Use of nurse's office - page 2
The main office in school decided without asking me that teachers can use my office to pump breast milk. I had a teacher walk in stating dhe needs 20 minutes uninterrupted. I asked her to please wait... Read More
Nov 30Joined: Nov '18; Posts: 45; Likes: 99I pump in my med room during my lunch (door locks behind me and doesn't have a window). I take my lunch after all my diabetics have come through for the day. Still, I am often interrupted almost daily while in there. Not a great place to pump. I have an extra "isolation" room in my office that is mainly used as a closet for uniforms for students out of dress code/etc. It has a cot in there, I would choose to use that room for a teacher who requests to pump in my office. They would be much more comfortable. I wouldn't mind them storing their breastmilk in my fridge or cleaning their parts in my office.
Someone previously mentioned feeling embarrassed r/t pump sound - this applies to me. I would do everything to try to make that mom/teacher feel comfortable but try to find an alternative space that doesn't impact student care.
Nov 30Joined: Jun '17; Posts: 177; Likes: 503What about the need to access emergency meds stored in the med room?
I'm happy to support pumping mothers. I was once one myself, I get it. However, the needs of the student body should also be considered. Lunchtime is a high-traffic time in most health offices. Does the teacher have her own classroom that she could use? I'd be happy to share fridge space, but I would not be okay with having 20 minute chunks of time where I couldn't properly care for the students.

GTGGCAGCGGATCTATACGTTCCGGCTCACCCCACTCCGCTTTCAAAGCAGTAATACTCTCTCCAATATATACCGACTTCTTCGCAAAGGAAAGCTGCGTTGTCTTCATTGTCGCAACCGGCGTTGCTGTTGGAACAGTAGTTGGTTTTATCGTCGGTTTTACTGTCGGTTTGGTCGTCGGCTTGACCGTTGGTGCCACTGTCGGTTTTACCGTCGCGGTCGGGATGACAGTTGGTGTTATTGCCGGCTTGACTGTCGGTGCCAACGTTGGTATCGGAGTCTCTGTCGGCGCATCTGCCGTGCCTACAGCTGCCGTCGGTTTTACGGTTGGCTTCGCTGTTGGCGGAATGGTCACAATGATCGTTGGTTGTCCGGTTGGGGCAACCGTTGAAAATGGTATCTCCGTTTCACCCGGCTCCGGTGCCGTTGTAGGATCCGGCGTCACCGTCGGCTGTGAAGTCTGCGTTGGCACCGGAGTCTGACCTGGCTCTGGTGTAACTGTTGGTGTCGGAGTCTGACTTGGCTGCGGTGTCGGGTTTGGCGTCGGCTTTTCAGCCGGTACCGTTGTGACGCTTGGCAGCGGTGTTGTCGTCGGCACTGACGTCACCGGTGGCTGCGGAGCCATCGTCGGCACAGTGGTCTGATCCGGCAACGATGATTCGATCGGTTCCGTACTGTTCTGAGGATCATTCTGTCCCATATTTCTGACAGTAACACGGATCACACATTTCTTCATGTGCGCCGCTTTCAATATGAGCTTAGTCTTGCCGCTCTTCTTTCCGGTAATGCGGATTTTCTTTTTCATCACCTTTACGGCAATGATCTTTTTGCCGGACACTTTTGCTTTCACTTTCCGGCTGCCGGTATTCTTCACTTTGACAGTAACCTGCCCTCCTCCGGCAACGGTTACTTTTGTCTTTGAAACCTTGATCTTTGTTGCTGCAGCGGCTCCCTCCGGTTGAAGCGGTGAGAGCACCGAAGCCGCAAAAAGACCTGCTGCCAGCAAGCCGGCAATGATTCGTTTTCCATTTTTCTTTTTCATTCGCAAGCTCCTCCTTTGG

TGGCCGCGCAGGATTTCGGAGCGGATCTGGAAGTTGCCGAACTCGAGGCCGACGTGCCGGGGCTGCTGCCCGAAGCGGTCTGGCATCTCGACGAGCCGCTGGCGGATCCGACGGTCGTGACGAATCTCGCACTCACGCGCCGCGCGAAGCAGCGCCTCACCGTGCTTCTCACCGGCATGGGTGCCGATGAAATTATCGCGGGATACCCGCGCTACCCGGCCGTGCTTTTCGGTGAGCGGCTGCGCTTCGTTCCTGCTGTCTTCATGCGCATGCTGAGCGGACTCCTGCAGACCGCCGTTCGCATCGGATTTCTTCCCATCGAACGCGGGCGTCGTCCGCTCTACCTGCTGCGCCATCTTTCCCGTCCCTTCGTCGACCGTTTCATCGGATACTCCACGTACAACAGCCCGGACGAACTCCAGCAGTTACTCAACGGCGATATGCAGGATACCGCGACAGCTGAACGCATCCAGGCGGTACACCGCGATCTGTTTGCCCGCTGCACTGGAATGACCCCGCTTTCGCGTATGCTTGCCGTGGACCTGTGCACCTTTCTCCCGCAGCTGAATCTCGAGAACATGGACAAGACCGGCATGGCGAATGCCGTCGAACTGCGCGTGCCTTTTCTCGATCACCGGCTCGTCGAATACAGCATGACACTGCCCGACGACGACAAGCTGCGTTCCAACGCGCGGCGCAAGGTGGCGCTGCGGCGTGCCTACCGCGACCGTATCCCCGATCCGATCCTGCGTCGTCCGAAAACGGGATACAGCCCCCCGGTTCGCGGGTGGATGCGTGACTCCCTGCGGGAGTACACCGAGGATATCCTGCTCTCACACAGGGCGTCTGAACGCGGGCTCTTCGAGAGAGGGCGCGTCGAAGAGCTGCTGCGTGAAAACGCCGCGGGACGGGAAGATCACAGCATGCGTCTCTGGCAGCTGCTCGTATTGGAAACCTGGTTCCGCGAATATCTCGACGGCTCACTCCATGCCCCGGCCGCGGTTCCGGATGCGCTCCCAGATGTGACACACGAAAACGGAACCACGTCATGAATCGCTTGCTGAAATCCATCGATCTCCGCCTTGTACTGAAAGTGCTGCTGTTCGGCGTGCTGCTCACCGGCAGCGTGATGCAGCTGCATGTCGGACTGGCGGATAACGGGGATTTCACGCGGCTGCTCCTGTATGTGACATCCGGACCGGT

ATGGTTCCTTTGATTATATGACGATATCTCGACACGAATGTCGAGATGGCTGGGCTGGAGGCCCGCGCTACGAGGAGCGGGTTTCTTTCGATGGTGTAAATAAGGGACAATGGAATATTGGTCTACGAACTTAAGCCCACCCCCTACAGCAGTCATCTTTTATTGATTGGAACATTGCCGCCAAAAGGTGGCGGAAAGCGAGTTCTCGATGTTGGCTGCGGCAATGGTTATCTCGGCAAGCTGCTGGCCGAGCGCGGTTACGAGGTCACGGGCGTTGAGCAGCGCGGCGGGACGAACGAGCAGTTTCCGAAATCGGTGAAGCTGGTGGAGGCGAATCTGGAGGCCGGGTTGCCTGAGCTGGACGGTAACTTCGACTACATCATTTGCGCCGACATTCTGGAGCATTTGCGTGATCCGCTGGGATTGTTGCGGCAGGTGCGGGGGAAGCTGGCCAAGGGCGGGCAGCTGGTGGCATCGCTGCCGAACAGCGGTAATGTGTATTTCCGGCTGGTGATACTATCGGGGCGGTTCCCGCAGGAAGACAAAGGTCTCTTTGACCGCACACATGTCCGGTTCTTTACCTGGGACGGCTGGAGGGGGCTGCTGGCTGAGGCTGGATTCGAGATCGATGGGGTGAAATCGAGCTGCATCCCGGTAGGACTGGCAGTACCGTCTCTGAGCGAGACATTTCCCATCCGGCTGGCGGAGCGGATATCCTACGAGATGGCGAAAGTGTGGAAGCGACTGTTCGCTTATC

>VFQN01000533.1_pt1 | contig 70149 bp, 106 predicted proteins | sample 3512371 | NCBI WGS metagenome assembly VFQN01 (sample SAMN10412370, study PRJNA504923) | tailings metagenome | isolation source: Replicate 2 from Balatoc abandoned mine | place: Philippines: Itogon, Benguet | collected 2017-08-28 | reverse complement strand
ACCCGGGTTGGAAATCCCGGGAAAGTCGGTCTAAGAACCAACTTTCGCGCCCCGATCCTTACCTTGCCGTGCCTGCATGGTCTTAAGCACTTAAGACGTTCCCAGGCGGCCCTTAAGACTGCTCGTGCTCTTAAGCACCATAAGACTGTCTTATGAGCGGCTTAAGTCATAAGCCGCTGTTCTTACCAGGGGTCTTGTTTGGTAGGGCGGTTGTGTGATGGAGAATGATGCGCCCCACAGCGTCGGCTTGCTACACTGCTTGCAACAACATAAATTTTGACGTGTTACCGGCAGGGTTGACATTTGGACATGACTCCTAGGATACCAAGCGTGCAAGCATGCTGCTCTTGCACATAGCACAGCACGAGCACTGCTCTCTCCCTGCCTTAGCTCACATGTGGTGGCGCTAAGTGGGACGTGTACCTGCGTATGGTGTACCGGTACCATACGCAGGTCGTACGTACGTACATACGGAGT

On the other hand, if the office is pretty much unusable for 20 min, maybe you could negotiate a lunch break in that time?
Nov 30Joined: Nov '17; Posts: 131; Likes: 438I agree you can't reason with an admin that would do this and think it is ok. As a former breastfeeder/pumper I agree that the teacher needs a private space but that doesnt mean your office. Unfortunately its more a disrespect issue than anything. My approach would be to talk with the teacher and explain your diabetics schedule and that she will need to work her pumping around this. She will probably understand and if she doesn't then you will need to go over her and admins heads. I would address the issue of all the germs and creepy crawlies in the health office. I know my teachers and there is no way any of them would even agree to pumping in here. They tiptoe in my office now and ask if there has been a sick kid in here recently or is there lice on this recovery bench.
Is there not a conference room that is rarely used that they could let her use?